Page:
The oxidation byproducts of SA containing -OH/-COOH groups, which were typical byproducts resulting from O3/HO• oxidation (Gunten 2003), were analyzed by GC/MS. As shown in Table 1, during the O3 process, 11 byproducts were identified. Three byproducts contained a benzene ring structure – 2,3-dihydroxybenzoic acid, 2,5-dihydroxybenzoic acid, and pyrocatechol – as observed by Hu et al. (2016) and Chen et al. (2019). The other eight products (1,3-butanediol, butanedioic acid, maleic acid, fumaric acid, 2-hydroxypropanoic acid, glyoxylic acid monohydrate, glycolic acid, and oxalic acid) were chain compounds containing two to four carbons. Among them, maleic acid, fumaric acid, and oxalic acid were also reported by Hu et al. (2016) and Chen et al. (2019). By comparison, during the UV/O3 process, only four byproducts (2,3-dihydroxybenzoic acid, 2,5-dihydroxybenzoic acid, pyrocatechol, and oxalic acid) were detected.

Table 1

Oxidation byproducts of SA by O3 and UV/O3 processes

Oxidation byproductsMolecular formulaStructural formulaDerivative molecular weightUseful GC/EI-MS ions (m/z)O3UV/O3
2,3-Dihydroxybenzoic acid C7H6O4  370 73, 193, 265, 355, 370 √ √ 
2,5-Dihydroxybenzoic acid C7H6O4  370 73, 147, 223, 297, 355, 370 √ √ 
Pyrocatechol C6H6O2  254 73, 239, 254 √ √ 
1,3-Butanediol C4H10O2  234 73, 103, 117, 129, 147, 191 √ — 
Butanedioic acid C4H6O4  262 73, 129, 147, 247, 262 √ — 
Maleic acid C4H4O4  260 73, 133, 147, 245 √ — 
Fumaric acid C4H4O4  260 73, 143, 147, 245 √ — 
2-Hydroxypropanoic acid C3H6O3  234 73, 117,147, 191, 219 √ — 
Glyoxylic acid monohydrate C2H4O4  308 73, 147, 191, 221, 265, 293, 308 √ — 
Glycolic acid C2H4O3  220 73, 133, 147, 161, 177, 205 √ — 
Oxalic acid C2H2O4  234 73, 133, 147, 175, 190, 219 √ √ 
Oxidation byproductsMolecular formulaStructural formulaDerivative molecular weightUseful GC/EI-MS ions (m/z)O3UV/O3
2,3-Dihydroxybenzoic acid C7H6O4  370 73, 193, 265, 355, 370 √ √ 
2,5-Dihydroxybenzoic acid C7H6O4  370 73, 147, 223, 297, 355, 370 √ √ 
Pyrocatechol C6H6O2  254 73, 239, 254 √ √ 
1,3-Butanediol C4H10O2  234 73, 103, 117, 129, 147, 191 √ — 
Butanedioic acid C4H6O4  262 73, 129, 147, 247, 262 √ — 
Maleic acid C4H4O4  260 73, 133, 147, 245 √ — 
Fumaric acid C4H4O4  260 73, 143, 147, 245 √ — 
2-Hydroxypropanoic acid C3H6O3  234 73, 117,147, 191, 219 √ — 
Glyoxylic acid monohydrate C2H4O4  308 73, 147, 191, 221, 265, 293, 308 √ — 
Glycolic acid C2H4O3  220 73, 133, 147, 161, 177, 205 √ — 
Oxalic acid C2H2O4  234 73, 133, 147, 175, 190, 219 √ √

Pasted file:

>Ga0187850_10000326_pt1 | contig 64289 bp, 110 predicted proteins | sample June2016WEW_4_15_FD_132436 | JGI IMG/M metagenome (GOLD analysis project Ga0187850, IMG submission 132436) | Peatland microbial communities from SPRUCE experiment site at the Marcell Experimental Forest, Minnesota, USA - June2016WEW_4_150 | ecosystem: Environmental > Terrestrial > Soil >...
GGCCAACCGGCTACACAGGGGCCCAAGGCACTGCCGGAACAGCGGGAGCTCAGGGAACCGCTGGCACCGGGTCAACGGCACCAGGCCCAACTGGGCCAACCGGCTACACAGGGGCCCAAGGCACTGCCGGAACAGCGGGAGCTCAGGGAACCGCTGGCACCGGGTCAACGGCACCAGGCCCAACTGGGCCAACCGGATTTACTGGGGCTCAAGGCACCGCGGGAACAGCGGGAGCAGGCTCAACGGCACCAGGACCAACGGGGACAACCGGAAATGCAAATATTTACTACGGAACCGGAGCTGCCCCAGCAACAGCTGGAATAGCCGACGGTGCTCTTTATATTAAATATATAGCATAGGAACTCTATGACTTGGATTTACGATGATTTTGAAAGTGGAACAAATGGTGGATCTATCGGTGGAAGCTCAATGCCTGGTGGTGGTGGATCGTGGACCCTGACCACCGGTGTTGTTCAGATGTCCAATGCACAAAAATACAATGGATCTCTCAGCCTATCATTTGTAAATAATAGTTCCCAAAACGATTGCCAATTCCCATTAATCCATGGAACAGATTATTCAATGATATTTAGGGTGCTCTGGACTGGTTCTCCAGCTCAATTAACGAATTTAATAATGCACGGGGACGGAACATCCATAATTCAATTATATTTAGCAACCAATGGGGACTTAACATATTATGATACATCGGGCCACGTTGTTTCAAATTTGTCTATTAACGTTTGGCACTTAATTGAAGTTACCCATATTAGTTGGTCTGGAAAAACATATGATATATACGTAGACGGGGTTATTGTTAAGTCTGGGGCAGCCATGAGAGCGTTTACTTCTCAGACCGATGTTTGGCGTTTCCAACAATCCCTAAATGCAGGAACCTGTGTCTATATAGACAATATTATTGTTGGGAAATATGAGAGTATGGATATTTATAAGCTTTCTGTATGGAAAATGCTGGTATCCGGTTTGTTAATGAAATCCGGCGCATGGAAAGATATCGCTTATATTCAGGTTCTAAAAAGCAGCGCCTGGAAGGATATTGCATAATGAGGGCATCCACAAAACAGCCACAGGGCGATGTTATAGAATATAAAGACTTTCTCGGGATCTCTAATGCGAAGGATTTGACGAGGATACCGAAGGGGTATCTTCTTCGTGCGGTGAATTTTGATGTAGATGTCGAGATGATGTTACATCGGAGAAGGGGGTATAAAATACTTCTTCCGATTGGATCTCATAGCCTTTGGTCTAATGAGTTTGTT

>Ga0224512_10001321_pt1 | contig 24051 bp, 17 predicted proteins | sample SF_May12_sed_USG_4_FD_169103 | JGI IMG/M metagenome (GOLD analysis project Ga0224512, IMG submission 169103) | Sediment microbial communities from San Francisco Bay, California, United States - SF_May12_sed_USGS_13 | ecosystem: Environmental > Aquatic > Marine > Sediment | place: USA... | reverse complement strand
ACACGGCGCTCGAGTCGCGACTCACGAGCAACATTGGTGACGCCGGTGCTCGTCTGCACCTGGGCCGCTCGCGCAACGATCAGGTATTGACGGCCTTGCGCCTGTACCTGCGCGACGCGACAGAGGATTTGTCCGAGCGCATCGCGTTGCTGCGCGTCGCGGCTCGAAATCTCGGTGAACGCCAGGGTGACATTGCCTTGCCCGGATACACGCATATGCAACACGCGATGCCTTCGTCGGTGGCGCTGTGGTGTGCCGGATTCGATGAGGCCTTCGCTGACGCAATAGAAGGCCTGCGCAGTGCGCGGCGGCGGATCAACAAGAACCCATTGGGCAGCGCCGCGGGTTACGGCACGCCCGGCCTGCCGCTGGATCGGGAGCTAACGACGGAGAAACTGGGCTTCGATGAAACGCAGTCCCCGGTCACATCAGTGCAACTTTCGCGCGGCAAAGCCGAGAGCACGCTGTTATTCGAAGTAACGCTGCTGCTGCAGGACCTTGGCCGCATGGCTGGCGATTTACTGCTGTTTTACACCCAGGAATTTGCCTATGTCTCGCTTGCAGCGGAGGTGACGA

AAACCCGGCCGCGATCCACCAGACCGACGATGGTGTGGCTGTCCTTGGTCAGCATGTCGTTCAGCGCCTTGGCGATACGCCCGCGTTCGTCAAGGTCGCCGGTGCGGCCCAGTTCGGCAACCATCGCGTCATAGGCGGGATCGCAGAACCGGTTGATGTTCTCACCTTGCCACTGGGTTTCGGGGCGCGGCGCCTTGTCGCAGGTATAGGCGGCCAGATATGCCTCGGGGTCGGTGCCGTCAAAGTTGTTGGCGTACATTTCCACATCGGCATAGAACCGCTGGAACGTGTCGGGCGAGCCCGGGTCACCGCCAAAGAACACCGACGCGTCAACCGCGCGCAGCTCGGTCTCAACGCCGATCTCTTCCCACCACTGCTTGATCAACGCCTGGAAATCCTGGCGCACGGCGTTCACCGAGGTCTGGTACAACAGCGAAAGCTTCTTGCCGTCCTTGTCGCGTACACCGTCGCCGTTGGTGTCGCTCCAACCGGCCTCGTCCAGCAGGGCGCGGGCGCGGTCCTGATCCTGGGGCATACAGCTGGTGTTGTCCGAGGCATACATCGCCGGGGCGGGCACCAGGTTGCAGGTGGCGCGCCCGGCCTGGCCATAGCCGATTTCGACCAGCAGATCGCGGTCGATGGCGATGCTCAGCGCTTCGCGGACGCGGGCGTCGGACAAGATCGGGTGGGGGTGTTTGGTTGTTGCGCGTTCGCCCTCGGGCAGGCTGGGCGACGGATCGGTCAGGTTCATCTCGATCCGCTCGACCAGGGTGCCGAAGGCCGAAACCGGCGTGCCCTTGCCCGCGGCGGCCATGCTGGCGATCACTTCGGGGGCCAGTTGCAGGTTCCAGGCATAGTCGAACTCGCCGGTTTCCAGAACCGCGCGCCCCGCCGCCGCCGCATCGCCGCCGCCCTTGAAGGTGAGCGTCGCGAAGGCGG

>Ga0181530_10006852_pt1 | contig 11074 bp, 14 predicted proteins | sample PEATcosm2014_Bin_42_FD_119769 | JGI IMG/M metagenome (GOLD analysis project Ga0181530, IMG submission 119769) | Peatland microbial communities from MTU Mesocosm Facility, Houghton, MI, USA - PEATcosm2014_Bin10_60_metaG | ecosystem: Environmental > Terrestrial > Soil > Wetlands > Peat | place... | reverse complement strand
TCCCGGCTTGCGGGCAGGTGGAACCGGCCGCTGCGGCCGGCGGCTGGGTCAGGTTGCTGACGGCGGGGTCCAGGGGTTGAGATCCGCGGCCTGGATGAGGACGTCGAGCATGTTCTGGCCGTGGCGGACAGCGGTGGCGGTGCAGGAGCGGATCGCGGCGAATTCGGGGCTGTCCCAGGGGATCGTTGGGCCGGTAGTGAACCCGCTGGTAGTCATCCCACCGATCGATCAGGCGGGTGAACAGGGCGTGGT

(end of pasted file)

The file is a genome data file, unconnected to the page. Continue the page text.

Moreover, the yields of SA oxidation byproducts at different reaction times during the O3 and UV/O3 processes were also monitored, and were indicated by peak areas obtained in GC/MS chromatograms, as illustrated in Figures 6 and 7. In the O3 process, all the SA oxidation byproducts obtained their highest yields before 5 min, except for oxalic acid (Figure 6). Among these byproducts, 2,3-dihydroxybenzoic acid, 2,5-dihydroxybenzoic acid, and pyrocatechol, whose structures contained a benzene ring, could be detected at 1 min and reached their maximum concentration at 3 min (Figure 6(a)). They were further degraded significantly and could not be detected at 10 min. Moreover, the amount of 2,5-dihydroxybenzoic acid was dominant, which was consistent with the report by Hu et al. (2016). In the SA molecular structure, ‒OH is a strong electron donating group, and ‒COOH is an electron withdrawing group. Effects of both ‒COOH and ‒OH make position 5 more electron-rich than position 3 in the benzene ring (Hu et al. 2016). Meanwhile, ‒COOH has the steric hindrance effect at position 3. Therefore, the electrophilic addition of O3/HO• is prone to occur at position 5 in the benzene ring, forming the prominent byproduct 2,5-dihydroxybenzoic acid. The results in Figure 6(b) show that four chain compounds (1,3-butanediol, butanedioic acid, maleic acid, and fumaric acid), whose structures contained four carbons, could be identified, and their maximum production was at 4 min. As the reaction continued, they were further oxidized and then could not be detected at 30 min. The yield of maleic acid was significantly higher than that of the other three byproducts. At the same time, the other four small molecular compounds containing two to three carbons were also detected before 5 min (Figure 6(c)): 2-hydroxypropanoic acid, glyoxylic acid monohydrate, glycolic acid, and oxalic acid. For 2-hydroxypropanoic acid, its production changed insignificantly during 3–5 min, but was degraded significantly after 5 min and could not be detected at 20 min. The yields of glycolic acid and glyoxylic acid monohydrate reached their maximum at 4 min, declined slightly at 5 min, and were then almost constant. By comparison, oxalic acid had much higher yields. It showed no clear changes during 4–20 min, but increased significantly after 20 min, thereby indicating that there was an accumulation of oxalic acid in the ozonation system, similar to that reported in the literature (Chen et al. 2019).